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Image result for Jerome RobbinsJerome Robbins (October 11, 1918 – July 29, 1998) was an American choreographer, director, dancer, and theater producer who worked in classical ballet, on Broadway, and in films and television. Among his numerous stage productions he worked on were On the Town, Peter Pan, High Button Shoes, The King And I, The Pajama Game, Bells Are Ringing, West Side Story, Gypsy, and Fiddler on the Roof; Robbins was a five time Tony Award winner and a recipient of the Kennedy Center Honors. He received two Academy Awards, including the 1961 Academy Award for Best Director with Robert Wise for West Side Story. He was bisexual; he had a relationship with actor Montgomery Clift, but he never married. A documentary about his life and work, Something to Dance About, featuring excerpts from his journals, archival performance and rehearsal footage, and interviews with Robbins and his colleagues, premiered on PBS in 2009 and won both an Emmy and a Peabody Award the same year.[1][2]

Robbins had relationships with a number of people, from Montgomery Clift and Nora Kaye to Buzz Miller and Jesse Gerstein. He never married.[11]

Robbins had an intimate relationship during the 1940s with Fancy Free's scene designer, Oliver Smith. Although details are limited, suggestive traces exist. In the notebook of ideas for Fancy Free where Robbins lists possible composers, he mentions Smith on one page, simply naming him. Another page features a drawing of a nude male dancer, in midleap and with an erection. An arrow from the initials J.R. (written upside down) points to the drawing. A separate document—a letter from Smith to "Jerry" dated August 8, 1944—chronicles their romantic involvement several months after the ballet's premiere. The opening paragraph is unambiguously addressed to a romantic partner, with sexual references and direct affirmation of being in love. The rest of the letter migrates between romantic gestures and details of "a layout for the show," which at that point meant On the Town. Greg Lawrence, a biographer of Robbins, speculates that Robbins had affairs with John Kriza and Harold Lang while Fancy Free was emerging. In interviews with Lawrence, various dancers associated with Ballet Theatre attested to these romances, although many were sharing hunches. Kriza was "the real love of Jerry's life then," asserted dancer Shaun O'Brien, and Lawrence quotes others who also believed that Kriza and Robbins had an affair. Janet Reed inserted Harold Lang into the mix, recalling that he was bisexual and suggesting that a romantic tie to Robbins would have been strategic. "Lang was very ambitious," Reed stated, "and it seemed to me that any homosexual relationship he had was for getting ahead. But Jerry didn't have anything to gain, whereas Lang and Kriza had everything to gain from him." Fellow dancers also suspected a romantic relationship between Robbins and Leonard Bernstein. "They had a kind of brief encounter," declared the dancer Richard D'Arcy, "an affair just in that early period when they were doing Fancy Free." D'Arcy believed it happened "when the score was being written."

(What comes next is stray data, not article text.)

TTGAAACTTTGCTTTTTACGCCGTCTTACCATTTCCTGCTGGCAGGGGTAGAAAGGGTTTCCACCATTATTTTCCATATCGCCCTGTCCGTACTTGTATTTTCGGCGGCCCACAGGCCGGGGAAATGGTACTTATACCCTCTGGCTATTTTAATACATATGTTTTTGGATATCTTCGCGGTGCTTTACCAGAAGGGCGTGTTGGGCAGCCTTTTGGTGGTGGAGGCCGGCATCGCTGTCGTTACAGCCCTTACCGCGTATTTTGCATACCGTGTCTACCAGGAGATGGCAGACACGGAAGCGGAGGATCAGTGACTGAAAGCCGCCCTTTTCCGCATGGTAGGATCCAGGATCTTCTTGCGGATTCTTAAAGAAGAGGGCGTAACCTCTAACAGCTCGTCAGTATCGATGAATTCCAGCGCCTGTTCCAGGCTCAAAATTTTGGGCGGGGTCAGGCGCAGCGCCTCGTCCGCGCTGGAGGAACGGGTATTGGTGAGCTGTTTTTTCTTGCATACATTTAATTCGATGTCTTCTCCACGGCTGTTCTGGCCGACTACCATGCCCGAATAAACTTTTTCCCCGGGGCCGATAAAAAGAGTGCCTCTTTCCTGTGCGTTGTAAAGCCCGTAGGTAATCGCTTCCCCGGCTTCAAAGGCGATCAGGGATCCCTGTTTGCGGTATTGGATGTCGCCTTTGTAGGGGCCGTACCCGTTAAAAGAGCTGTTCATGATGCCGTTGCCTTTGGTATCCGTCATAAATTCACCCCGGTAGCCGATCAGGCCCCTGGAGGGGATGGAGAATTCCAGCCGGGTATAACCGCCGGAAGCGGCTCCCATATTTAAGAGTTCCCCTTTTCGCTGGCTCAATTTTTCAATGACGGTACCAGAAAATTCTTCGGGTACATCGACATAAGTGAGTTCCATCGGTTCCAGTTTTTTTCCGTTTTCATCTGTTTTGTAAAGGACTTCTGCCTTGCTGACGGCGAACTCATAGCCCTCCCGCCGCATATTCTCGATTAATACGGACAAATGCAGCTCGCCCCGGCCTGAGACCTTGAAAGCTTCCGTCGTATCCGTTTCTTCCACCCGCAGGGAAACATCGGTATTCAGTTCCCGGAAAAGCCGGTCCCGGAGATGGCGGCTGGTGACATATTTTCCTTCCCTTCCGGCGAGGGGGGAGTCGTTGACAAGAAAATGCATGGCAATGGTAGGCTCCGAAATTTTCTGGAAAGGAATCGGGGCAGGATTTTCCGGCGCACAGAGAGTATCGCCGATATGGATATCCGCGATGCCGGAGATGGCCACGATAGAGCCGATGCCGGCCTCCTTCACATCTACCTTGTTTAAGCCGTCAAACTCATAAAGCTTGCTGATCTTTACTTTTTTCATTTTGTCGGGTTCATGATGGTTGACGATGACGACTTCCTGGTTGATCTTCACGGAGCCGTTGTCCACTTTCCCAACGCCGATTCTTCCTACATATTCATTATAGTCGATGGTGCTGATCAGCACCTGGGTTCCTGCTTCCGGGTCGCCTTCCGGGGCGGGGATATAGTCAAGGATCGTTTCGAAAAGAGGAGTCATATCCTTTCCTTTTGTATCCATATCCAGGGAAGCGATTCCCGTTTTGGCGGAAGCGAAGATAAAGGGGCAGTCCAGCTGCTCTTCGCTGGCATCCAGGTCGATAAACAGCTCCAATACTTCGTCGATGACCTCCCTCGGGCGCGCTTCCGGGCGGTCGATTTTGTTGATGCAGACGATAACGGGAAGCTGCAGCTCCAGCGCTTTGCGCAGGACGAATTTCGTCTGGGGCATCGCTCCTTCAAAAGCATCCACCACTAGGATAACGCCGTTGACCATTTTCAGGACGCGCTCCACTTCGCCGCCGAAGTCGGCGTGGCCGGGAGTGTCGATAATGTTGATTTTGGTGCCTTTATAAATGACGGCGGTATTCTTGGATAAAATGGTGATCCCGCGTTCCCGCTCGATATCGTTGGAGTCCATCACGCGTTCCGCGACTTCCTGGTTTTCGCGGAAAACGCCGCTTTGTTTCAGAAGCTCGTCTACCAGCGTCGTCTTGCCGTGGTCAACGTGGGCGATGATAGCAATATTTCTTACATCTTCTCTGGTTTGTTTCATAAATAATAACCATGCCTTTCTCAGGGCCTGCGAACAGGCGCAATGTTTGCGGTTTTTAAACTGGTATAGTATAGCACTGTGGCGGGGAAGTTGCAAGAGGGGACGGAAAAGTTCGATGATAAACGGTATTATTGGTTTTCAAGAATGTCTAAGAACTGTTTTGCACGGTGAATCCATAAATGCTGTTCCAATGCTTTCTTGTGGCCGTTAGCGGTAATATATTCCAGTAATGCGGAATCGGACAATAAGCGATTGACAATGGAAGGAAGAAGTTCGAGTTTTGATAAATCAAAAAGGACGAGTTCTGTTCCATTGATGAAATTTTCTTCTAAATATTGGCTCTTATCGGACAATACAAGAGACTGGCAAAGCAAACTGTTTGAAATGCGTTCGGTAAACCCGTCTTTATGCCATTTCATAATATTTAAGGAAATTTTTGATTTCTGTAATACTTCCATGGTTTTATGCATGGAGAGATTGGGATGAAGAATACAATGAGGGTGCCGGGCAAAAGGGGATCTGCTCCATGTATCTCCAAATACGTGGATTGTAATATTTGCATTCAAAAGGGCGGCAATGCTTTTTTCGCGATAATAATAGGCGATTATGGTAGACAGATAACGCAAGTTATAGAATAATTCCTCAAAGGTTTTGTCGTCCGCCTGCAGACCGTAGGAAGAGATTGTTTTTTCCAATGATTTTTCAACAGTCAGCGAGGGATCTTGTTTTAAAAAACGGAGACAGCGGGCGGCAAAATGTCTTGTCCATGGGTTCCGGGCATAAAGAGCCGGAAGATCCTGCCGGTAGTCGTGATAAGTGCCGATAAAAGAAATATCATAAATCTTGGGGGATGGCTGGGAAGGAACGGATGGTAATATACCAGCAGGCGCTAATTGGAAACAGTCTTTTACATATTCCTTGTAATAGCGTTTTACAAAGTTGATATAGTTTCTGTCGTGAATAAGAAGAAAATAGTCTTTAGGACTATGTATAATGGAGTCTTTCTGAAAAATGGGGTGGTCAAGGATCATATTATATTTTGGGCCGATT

Portrait photograph of Jerome Robbins in Three Virgins and a Devil - Jerome  Robbins, Carl Van Vechten - Published in PORTRAITS: the Photographs of Carl  Van Vechten, 1978 , edited by Saul Mauriber
by Carl Van Vechten

by George Platt Lynes

Verso: stamp, "The Estate of Peter Hujar, Stephen Koch Executor, Printed by the Artist"; stamp, "Copyright 1976, The Estate of Peter Hujar, Not to be Reproduced Without Written Permission from the Estate"; stamp, "From the Estate #"; in pencil, "EPH 258-1"; signed in pencil, "Stephen Koch," in pencil, "Jerome Robbins at Bridgehampton, 1976"; in pencil, "HUJ 172".

Robert E. Griffith — Google Arts & Culture
West Side Story creative team From left to right: Stephen Sondheim (lyrics), Arthur Laurents (book), Hal Prince (producer), Robert E. Griffith (producer), Leonard Bernstein (music), and Jerome Robbins (director).

24 W 10th St

34 W 11th St

117 E 81st St

51 E 97th St

Robbins suffered a stroke in July 1998, two months after the premiere of his re-staging of Les Noces. He died at his home in New York on July 29, 1998. On the evening of his death, the lights of Broadway were dimmed for a moment in tribute. He was cremated and his ashes were scattered on the Atlantic Ocean.

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